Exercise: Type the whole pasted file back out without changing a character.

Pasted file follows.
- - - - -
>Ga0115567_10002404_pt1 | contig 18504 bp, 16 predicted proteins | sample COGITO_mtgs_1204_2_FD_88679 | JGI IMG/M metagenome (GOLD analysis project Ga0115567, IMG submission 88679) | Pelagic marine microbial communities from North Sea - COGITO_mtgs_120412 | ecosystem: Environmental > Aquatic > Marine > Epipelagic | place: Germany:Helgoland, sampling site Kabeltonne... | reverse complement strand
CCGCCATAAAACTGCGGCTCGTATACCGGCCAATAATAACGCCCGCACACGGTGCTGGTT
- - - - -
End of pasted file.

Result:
>Ga0115567_10002404_pt1 | contig 18504 bp, 16 predicted proteins | sample COGITO_mtgs_1204_2_FD_88679 | JGI IMG/M metagenome (GOLD analysis project Ga0115567, IMG submission 88679) | Pelagic marine microbial communities from North Sea - COGITO_mtgs_120412 | ecosystem: Environmental > Aquatic > Marine > Epipelagic | place: Germany:Helgoland, sampling site Kabeltonne... | reverse complement strand
CCGCCATAAAACTGCGGCTCGTATACCGGCCAATAATAACGCCCGCACACGGTGCTGGTT